ACCA brings forth online and exhibition program


Denilson Baniwa, Pajé Yawareté brings news in the village of Santa Isabel Oiapoque 2018, digital photograph. Courtesy the artist. (Photographer: Sallisa Rosa)

Adapting to these current COVID times in Melbourne, ACCA has had to delay the opening of NIRIN NAARM exhibition. It is hoped that this satellite exhibition of key works from NIRIN, the landmark 22nd Biennale of Sydney curated by leading First Nations artist Brook Andrew, will now open in September, followed in October by Frances Barrett’s Katthy Cavaliere Fellowship exhibition, Meatus.


In the current, uncertain environment, these exhibition opening dates are subject to change. We will update you as soon as possible, in keeping with public health advice from the Victorian Government.


In the meantime, ACCA will launch the first of the online ACCA Open commissions in August. The series, devised as a way for ACCA to continue to work with and support contemporary artists during the COVID-19-related gallery closures, invited Australian artists and collaborations from all backgrounds, career levels and practices to submit ideas for projects that could be presented through digital platforms.



After an overwhelming response and more than 340 submissions, artists Archie Barry, Zanny Begg, Léuli Eshrāghi and Sean Peoples, and collaborators Madeleine Flynn and Tim Humphrey, and Amrita Hepi and Sam Lieblich were selected, each receiving $8,000 to create their work, which will be ‘unveiled’ in online platforms in coming months.


The launch date for these works are as follows:

  • 19 August – Melbourne artist/choreographer Amrita Hepi and neuroscientist/psychiatrist Sam Lieblich’s Neighbour, a chatbot programmed to uncover the answer to the question “how does it feel?”.

  • 2 September – Melbourne audio artists Madeleine Flynn and Tim Humphrey’s project How much time do we have?, an audiovisual piece of breaks, flows, segments, junctures and shifts that is made during the timeless state of the present evernow, generated live on screen.

  • 16 September – Melbourne interdisciplinary artist Archie Barry’s Multiply (working title), an artwork in the form of a soundtrack, and an exploration of suburban domestic life from the perspective of a pathogen asking; what is human self-determination?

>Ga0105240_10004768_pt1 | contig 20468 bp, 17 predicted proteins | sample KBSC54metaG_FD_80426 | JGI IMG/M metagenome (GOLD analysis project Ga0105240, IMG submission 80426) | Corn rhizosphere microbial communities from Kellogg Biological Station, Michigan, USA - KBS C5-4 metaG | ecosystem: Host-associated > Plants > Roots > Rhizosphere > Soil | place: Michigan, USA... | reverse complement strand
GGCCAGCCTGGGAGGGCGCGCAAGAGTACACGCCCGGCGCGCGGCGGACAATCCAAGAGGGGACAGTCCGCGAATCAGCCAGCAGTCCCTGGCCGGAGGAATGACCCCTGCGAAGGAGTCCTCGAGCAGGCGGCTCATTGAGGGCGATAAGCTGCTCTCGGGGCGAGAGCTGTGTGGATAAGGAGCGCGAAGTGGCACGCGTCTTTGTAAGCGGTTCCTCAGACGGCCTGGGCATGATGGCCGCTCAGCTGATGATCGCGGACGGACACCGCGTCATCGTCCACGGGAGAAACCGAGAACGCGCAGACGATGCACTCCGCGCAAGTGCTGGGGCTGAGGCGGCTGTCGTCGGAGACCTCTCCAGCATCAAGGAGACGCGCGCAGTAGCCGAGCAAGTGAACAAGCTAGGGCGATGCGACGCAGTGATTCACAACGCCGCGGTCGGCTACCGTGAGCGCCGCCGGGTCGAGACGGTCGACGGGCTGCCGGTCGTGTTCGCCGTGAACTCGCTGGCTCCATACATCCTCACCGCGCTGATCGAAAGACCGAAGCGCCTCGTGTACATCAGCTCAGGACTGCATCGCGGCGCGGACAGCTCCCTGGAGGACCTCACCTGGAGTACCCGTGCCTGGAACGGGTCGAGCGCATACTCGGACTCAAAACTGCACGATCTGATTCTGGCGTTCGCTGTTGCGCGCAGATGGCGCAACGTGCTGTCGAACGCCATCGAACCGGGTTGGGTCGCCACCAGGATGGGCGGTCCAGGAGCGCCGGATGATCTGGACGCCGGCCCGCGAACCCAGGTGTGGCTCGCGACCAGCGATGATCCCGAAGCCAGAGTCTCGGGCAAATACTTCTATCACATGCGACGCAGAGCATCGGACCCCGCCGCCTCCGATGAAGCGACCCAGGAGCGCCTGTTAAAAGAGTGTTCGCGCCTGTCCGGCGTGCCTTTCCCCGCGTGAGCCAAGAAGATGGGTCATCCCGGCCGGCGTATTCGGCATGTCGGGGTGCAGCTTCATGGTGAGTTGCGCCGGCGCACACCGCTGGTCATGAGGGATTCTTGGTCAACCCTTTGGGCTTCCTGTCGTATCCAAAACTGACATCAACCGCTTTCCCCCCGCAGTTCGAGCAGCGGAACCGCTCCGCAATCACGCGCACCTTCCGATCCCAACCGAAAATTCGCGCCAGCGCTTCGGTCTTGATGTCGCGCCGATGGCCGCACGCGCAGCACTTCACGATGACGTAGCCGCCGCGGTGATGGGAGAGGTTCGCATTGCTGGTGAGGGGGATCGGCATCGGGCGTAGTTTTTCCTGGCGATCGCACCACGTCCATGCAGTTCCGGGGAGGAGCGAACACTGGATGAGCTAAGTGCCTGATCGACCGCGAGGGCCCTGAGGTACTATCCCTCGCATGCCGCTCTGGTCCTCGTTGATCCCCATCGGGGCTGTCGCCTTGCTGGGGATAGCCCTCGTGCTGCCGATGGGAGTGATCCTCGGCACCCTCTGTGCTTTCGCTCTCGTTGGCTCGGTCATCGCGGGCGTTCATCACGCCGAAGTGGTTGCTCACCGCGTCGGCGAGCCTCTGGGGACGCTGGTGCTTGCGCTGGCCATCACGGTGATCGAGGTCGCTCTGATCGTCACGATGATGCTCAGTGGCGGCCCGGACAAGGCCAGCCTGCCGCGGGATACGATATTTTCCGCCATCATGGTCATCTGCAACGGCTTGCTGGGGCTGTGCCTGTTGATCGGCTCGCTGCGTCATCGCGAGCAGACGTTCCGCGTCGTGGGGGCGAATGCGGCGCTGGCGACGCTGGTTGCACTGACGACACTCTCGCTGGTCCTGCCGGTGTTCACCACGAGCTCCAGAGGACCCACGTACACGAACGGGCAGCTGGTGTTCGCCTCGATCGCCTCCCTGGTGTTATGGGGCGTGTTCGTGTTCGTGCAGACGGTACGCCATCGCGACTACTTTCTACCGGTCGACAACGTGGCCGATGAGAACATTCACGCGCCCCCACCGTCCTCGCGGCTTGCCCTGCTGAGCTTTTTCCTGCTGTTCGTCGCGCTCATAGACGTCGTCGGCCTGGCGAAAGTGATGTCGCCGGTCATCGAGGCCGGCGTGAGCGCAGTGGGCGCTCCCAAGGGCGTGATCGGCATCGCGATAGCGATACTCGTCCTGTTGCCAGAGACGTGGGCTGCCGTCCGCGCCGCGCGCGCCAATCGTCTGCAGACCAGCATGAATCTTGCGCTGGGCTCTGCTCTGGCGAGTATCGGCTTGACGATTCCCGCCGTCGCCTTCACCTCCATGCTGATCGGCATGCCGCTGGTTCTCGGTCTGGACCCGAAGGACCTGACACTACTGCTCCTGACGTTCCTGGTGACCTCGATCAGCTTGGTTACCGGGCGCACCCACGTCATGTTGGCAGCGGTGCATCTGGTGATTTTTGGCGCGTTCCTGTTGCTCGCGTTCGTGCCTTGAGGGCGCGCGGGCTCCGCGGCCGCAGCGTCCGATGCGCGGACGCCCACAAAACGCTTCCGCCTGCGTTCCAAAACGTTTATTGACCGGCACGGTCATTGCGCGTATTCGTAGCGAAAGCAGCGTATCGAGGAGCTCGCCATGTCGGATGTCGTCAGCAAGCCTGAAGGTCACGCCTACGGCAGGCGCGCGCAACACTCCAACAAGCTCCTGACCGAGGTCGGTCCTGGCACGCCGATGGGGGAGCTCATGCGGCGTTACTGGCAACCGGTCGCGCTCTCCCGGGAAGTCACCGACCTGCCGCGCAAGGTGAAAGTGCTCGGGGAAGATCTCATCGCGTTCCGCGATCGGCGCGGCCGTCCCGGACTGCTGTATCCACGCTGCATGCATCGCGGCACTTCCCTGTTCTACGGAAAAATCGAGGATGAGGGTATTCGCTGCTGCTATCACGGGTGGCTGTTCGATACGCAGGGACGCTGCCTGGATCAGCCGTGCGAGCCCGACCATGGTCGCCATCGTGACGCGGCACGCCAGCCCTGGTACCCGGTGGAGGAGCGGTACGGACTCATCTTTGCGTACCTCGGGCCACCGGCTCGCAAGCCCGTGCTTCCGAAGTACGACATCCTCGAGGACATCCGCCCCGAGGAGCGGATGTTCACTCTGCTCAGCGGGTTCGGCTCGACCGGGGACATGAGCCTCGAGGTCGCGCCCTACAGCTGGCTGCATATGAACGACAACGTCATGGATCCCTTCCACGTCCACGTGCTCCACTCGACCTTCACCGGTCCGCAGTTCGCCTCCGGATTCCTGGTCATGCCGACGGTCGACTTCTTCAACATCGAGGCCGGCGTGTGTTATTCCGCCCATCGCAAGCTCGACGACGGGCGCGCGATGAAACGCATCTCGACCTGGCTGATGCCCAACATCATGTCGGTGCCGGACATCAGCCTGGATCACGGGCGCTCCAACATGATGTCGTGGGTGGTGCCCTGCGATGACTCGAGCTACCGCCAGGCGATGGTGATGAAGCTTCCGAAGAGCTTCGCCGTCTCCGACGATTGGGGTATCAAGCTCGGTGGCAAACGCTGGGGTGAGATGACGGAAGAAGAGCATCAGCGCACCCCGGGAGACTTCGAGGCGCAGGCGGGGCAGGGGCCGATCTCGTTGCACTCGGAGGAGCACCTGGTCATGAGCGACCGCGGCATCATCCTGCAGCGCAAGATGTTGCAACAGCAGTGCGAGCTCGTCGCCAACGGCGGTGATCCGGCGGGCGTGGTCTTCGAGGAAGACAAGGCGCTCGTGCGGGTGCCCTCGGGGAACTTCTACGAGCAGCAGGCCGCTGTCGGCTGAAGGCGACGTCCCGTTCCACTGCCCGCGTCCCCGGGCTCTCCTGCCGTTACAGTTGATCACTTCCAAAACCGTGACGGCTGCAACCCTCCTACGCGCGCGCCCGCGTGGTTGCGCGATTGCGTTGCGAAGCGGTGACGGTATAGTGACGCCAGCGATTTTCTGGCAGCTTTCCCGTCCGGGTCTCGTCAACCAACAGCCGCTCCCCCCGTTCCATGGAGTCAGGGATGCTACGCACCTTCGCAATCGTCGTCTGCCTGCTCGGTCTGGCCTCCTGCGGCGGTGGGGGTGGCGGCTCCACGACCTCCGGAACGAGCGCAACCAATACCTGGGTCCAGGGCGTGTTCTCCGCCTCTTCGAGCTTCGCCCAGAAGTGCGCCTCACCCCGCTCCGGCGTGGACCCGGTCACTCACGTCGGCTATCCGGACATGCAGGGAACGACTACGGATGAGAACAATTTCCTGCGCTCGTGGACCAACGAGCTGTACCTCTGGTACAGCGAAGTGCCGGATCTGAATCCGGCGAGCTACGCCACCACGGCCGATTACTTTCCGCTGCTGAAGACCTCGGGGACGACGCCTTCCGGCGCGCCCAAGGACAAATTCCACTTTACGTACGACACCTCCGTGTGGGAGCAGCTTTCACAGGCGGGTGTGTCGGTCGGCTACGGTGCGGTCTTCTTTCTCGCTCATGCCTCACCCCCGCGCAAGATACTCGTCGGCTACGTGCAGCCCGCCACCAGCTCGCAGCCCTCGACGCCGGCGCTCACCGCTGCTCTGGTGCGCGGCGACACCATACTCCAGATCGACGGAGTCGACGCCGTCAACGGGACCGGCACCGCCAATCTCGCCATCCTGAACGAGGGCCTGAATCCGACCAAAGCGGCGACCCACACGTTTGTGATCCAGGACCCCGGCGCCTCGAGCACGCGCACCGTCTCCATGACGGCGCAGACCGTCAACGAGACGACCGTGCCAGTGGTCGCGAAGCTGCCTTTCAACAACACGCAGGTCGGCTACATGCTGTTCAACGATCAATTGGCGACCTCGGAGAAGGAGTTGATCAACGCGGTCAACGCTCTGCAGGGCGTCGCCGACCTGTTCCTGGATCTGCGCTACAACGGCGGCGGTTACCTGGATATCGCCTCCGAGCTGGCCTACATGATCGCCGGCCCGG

• 30 September – Sāmoan-Australian artist, curator and researcher Dr. Léuli Eshrāghi’s AOAULI, a digital platform and online artwork that encompasses drawings of ancestral motifs and deities, long form multilingual epic manifesto poetry, and performance videos of shimmering, glistening bodies, also marked with ancestral aesthetics.

  • 14 October – Melbourne artist Sean Peoples’ OFFWORLD (working title), a virtual galaxy employing a cosmological mise-en-scène to highlight the increased sense of imbalance and unease in the modern world. The protagonist of this work is a modified Earth (missing Australia).

  • 28 October – NSW filmmaker and artist Zanny Begg’s The Magic Mountain, an interactive filmwork set inside the now abandoned Waterfall Sanatorium in Sydney, where her great grandfather in-law, Bernard Patrick Murray, was quarantined and subsequently died from tuberculosis. Touch will shift the direction of the video, mixing fiction with personal experience and local histories to reflect on the urgencies and sicknesses of our world.

Photographer: Charles Dennington


ACCA’s popular annual lecture series Defining Moments: Australian Exhibition Histories 1968–1999, a two year series exploring key exhibitions and projects that have shaped Australian art since 1985, is now available as illustrated online lectures.

  • Recently launched – Peter Cripps on Recession art and other strategies, Institute of Modern Art, Brisbane, 1985. Cripps, Melbourne artist and former Director of the Institute of Modern Art, Brisbane, will discuss the exhibition he curated at the IMA in 1985 in response to the social, political and cultural contexts of the 1970s and 80s. Channon Goodwin, Director of Bus Projects and founding Co-Convener of All Conference, provides a response.

  • Launched on Monday 27 July – curator, writer, artist and activist Djon Mundine OAM will reflect on the development of The Aboriginal Memorial, a landmark project he initiated for the 1988 Biennale of Sydney, now permanently installed at the National Gallery of Australia, Canberra.

ACCA’s Education Team release new weekly Artivities, a series of fun and thought-provoking art making activities for the home and classroom. With low-resource requirements, Artivities are appropriate for use in most households, and can be undertaken by individuals, groups or families looking to get messy and stuck into some stand-alone art-making together.

For information on ACCA’s programs that are going online, check out their programs and exhibitions.